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EMC, BMC and Veritas crowned leaders in SAN management

Kevin Komiega

EMC, Veritas and BMC Software were crowned as the emerging leaders in the SAN management software market by IT research and analyst firm Gartner.

The Stamford, Conn., -based company published a report earlier this month, which ranked a handful of storage vendors and their ability to execute in the emerging SAN management software market.

"This is not a measure of who has the best product. It's a measure of overall success." said Robert Passmore, project manager and co-author of the report for Gartner.

Passmore said the report is a barometer for the SAN management market. "This is [an indicator] as to what companies are best positioned to be in this business five years from now," he said.

Gartner said that as of November 2001, there were eight vendors shipping products to end users, including BMC Software's Patrol Storage Network Manager, Compaq Computer Corp.'s SANworks Network View, EMC's Enterprise Storage Network (ESN) Manager, Hewlett-Packard Co.'s OpenView Storage Area Manager, IBM Tivoli Storage Network Manager, McData Corp.'s SANavigator, Veritas Software Corp.'s SANPoint Control and Vixel Corp.'s InSite Professional.

Computer Associates International Inc., InterSAN Inc., and Prisa Networks have also made inroads into the SAN management space according to Gartner.

The analysts define SAN management software as products that manage Fibre Channel network devices and the paths to the storage and servers attached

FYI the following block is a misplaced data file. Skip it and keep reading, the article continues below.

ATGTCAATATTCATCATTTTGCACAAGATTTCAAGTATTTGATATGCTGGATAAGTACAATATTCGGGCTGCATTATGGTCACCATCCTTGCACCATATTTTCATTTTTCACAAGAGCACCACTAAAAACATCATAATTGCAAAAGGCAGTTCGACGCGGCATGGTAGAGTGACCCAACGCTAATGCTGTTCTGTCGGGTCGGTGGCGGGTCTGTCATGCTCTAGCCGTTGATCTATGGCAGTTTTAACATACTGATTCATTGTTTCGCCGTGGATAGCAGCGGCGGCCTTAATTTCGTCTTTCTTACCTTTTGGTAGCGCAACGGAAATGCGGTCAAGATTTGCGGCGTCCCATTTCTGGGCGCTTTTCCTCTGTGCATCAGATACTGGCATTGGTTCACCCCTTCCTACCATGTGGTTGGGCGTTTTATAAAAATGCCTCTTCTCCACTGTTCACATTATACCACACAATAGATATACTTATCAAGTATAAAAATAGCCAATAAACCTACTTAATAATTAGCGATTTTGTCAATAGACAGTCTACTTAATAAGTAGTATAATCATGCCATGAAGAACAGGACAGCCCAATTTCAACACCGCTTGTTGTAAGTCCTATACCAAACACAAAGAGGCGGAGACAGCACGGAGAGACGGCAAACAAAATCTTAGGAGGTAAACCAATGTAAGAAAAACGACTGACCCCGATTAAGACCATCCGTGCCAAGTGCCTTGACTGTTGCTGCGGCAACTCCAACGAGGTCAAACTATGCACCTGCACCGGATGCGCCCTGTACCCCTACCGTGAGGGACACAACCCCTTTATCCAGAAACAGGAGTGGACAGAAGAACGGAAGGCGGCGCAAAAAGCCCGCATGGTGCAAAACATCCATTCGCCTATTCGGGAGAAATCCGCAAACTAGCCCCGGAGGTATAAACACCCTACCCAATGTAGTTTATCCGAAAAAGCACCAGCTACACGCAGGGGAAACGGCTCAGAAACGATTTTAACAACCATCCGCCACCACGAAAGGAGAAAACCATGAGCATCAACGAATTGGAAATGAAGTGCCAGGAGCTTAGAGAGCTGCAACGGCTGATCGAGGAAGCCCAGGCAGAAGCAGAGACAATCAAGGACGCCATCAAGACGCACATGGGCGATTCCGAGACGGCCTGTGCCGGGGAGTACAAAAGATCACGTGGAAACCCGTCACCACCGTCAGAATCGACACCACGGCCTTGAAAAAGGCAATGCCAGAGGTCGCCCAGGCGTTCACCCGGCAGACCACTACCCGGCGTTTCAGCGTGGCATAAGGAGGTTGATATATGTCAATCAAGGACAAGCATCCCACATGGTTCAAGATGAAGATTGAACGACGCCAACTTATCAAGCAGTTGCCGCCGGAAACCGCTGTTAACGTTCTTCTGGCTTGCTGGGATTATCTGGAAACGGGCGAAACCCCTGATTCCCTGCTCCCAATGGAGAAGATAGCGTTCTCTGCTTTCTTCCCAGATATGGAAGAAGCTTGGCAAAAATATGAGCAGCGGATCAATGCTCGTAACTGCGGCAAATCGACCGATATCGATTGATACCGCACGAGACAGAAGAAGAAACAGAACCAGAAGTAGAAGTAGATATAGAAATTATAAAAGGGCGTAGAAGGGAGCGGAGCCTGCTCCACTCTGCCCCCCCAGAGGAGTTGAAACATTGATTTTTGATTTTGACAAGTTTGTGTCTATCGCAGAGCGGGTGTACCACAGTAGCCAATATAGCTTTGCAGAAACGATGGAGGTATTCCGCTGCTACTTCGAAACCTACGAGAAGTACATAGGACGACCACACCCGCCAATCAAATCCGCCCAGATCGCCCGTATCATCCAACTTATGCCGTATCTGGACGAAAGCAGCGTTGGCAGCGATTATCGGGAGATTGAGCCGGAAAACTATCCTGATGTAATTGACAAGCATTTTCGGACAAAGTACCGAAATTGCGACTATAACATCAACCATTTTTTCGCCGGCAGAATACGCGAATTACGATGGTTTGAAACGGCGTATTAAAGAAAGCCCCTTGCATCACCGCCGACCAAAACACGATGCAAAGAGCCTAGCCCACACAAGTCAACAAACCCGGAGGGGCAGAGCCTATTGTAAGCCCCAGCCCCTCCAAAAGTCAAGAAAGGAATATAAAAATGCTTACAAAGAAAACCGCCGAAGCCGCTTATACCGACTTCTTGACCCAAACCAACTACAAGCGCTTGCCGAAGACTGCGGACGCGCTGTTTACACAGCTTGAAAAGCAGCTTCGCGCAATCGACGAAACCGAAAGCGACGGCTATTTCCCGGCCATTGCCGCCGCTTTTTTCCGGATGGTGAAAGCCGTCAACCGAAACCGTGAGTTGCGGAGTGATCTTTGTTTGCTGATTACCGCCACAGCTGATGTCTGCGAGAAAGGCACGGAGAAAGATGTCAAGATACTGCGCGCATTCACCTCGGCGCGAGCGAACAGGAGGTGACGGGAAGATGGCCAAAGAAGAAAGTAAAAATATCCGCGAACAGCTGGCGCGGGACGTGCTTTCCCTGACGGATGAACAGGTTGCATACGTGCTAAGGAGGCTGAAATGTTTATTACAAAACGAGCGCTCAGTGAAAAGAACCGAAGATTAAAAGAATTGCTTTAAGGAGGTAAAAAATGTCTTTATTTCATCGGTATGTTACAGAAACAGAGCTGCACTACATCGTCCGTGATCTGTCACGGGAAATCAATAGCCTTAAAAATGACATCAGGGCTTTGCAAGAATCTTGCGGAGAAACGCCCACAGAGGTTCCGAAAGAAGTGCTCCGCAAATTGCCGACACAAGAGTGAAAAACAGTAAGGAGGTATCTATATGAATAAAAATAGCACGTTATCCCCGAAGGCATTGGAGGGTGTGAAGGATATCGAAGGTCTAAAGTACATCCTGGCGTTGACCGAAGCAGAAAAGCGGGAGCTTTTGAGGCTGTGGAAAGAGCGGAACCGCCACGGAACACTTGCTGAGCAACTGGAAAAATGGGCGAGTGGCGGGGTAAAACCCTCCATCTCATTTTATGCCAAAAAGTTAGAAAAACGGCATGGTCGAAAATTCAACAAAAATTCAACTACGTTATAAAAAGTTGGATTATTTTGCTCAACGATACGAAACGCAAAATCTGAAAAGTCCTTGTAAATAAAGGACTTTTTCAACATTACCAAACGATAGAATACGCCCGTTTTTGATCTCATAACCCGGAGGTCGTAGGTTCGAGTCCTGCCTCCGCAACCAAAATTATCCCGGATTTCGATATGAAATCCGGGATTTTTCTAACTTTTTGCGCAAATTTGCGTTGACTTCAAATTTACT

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to those networks.

SAN management tools are admittedly still in their larval form, but Gartner predicts a new level of functionality is not far off.

Basic SAN management capabilities like discovery, topology mapping, zone and LUN management and monitoring and reporting are present in all of the first generation SAN tools. Gartner said the next generation will see more automation, security and service-level management.

Gatner said the bottom line is the products shipping today have a wide range of functionality, though still basic. But they caution users should recognize the embryonic state of the SAN management market and not expect miracles.

Passmore said that a host of vendors have come to a mature functionality around SAN management in the last six to nine months.

"Where we see most efforts focused in the future is in higher layers of storage management," he said.

Christina Mercier, vice president and chief technology officer for InterSAN said more intelligence will be put in devices like switches and disk controllers. "[The goal] is to centralize and automate the provisioning of storage to applications," she said.

Gartner said InterSAN has anticipated storage management needs and has done a slightly better job with linking individual components to storage applications than the other storage vendors, but only started shipping its software last month.

The smokescreen of confusion and complexity that once surrounded SAN technology is starting to dissipate and more automation and better linking storage resources to applications are bringing the industry closer to the original promise of SANs.

Let us know what you think about the story, e-mail Kevin Komiega, assistant news editor

FOR MORE INFORMATION:

Storage Decisions 2001: The next big challenge

Start-ups take a run at storage management software

Another start-up moves out of stealth mode

User panel tells vendors 'simplify and automate storage'

InterSAN launches SAM software

Related Topics: SAN management, VIEW ALL TOPICS

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